Why Labour is now offering MPs a free vote on gay marriage

The party decided to hold a free vote after the government agreed to allow ceremonies in religious buildings.

Ahead of today's statement by equalities minister Maria Miller on gay marriage, there has been some confusion over Labour's position. The party previously indicated that it would impose a three-line whip on its MPs (in favour of the bill), but now appears likely to offer a free vote. However, as one MP explained to me, there's been no U-turn. "The three-line whip only applied to civil ceremonies. Now the government has agreed to allow gay marriages in religious buildings, we will hold a free vote."

Although less numerous than those in the Conservatives, there are some in Miliband's party who are hostile towards gay marriage. Roger Godsiff, the MP for Birmingham Hall Green, has said he will oppose any law "redefining the current definition of marriage", while his parliamentary colleague Austin Mitchell tweeted yesterday: "Gay marriage is neither urgent nor important.It's also a moral issue therefore a free vote on which basis it won't pass". Three other Labour MPs, Jim Dobbin, Joe Benton and Mary Glindon, have signed the Coalition For Marriage petition against the proposal.

The Lib Dems have yet to say whether their MPs will be whipped in favour of gay marriage, but it's worth noting that Nick Clegg has previously criticised David Cameron's decision to offer Conservative MPs a free vote. He told The Andrew Marr Show in May: "My view is that in the same way that the civil partnerships legislation that was introduced under Labour was a whipped vote, I personally don’t think this is something that should be subject to a great free-for-all because we’re not asking people to make a decision of conscience about religion."

Update: The Coalition for Equal Marriage has pointed me towards three other Labour MPs who oppose gay marriage: Brian Donohoe, Paul Murphy, and Stephen Pound.

Ed Miliband records a video for the Out4Marriage campaign in favour of equal marriage.

George Eaton is political editor of the New Statesman.

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How Theresa May is trying to trap her opponents over Brexit

An amendment calling on MPs to "respect" the referendum outcome is ammunition for the battles to come. 

Theresa May is making a habit of avoiding unnecessary defeats. In the Richmond Park by-election, where the Liberal Democrats triumphed, the Conservatives chose not to stand a candidate. In parliament, they today accepted a Labour motion calling on the government to publish a "plan for leaving the EU" before Article 50 is triggered. The Tories gave way after as many as 40 of their number threatened to vote with the opposition tomorrow. Labour's motion has no legal standing but May has avoided a symbolic defeat.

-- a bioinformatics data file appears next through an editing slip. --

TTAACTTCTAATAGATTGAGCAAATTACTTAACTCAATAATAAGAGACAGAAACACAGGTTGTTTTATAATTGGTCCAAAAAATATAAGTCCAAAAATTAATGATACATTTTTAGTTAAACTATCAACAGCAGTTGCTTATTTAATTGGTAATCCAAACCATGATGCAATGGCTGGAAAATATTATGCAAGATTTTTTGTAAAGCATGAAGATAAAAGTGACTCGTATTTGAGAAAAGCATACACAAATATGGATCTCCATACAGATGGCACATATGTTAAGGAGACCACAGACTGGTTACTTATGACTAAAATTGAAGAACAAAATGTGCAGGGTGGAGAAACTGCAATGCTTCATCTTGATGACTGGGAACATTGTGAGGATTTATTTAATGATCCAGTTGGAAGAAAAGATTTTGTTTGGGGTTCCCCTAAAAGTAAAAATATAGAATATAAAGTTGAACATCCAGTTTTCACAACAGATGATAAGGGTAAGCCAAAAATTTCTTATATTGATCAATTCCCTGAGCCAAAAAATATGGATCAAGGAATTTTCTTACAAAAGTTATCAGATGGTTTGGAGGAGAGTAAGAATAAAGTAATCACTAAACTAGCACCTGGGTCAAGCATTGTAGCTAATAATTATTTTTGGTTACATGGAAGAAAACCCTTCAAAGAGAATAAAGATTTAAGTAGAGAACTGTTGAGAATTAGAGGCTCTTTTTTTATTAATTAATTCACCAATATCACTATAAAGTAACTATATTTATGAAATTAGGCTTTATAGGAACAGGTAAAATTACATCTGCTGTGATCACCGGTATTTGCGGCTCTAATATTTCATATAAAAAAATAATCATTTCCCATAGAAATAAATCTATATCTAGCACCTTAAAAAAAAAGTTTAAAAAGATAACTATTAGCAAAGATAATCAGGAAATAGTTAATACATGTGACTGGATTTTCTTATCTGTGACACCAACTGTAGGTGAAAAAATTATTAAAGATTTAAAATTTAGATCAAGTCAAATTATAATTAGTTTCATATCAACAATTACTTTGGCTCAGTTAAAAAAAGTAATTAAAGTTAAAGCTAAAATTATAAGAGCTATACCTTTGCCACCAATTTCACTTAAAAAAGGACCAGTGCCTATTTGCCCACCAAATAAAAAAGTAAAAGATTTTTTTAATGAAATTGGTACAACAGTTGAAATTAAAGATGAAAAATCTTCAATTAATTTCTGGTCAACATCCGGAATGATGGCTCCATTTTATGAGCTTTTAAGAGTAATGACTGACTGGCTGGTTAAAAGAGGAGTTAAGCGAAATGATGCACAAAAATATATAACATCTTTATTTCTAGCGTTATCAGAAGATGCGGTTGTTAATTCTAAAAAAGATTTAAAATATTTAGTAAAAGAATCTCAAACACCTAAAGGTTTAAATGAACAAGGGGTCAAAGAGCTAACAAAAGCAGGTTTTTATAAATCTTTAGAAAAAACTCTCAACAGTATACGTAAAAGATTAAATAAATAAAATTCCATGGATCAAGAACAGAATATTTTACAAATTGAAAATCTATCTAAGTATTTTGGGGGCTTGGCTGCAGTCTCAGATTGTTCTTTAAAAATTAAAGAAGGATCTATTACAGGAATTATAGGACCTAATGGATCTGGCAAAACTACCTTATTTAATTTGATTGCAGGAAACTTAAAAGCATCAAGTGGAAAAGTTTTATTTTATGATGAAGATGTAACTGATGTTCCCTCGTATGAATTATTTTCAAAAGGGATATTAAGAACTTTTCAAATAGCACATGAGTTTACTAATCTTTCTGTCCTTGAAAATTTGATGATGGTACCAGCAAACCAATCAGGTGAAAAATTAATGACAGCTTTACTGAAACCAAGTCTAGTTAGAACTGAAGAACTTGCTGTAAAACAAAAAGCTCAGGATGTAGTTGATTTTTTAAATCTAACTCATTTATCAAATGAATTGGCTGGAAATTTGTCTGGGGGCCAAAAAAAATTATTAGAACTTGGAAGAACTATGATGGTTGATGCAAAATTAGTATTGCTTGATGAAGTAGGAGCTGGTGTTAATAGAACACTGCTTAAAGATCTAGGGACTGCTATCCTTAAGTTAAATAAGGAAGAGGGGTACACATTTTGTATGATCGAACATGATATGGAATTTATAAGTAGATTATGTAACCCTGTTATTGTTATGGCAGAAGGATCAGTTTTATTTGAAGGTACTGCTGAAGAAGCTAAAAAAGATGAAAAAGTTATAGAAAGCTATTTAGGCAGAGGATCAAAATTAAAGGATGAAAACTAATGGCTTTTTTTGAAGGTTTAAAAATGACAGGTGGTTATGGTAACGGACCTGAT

She has also done so at little cost. Labour's motion is sufficiently vague to allow the government to avoid publishing a full plan (and nothing close to a White Paper). Significantly, the Tories added an amendment stating that "this House will respect the wishes of the United Kingdom as expressed in the referendum on 23 June; and further calls on the Government to invoke Article 50 by 31 March 2017". 

For No.10, this is ammunition for the battles to come. If, as expected, the Supreme Court rules that parliament must vote on whether to trigger Article 50, Labour and others will table amendments to the resulting bill. Among other things, these would call for the government to seek full access to the single market. May, who has pledged to control EU immigration, has so far avoided this pledge. And with good reason. At the Christian Democrat conference in Germany today, Angela Merkel restated what has long been Europe's position: "We will not allow any cherry picking. The four basic freedoms must be safeguarded - freedom of movement for people, goods, services and financial market products. Only then can there be access to the single market."

There is no parliamentary majority for blocking Brexit (MPs will vote for Article 50 if the amendments fall). But there is one for single market membership. Remain supporters insist that the 23 June result imposed no conditions. But May, and most Leavers, assert that free movement must be controlled (as the Out campaign promised). 

At the moment of confrontation, the Conservatives will argue that respecting the result means not binding their hands. When MPs argue otherwise, expect them to point to tomorrow's vote. One senior Labour MP confessed that he would not vote for single market membership if it was framed as "disrespecting Brexit". The question for May is how many will prove more obstructive. 

George Eaton is political editor of the New Statesman.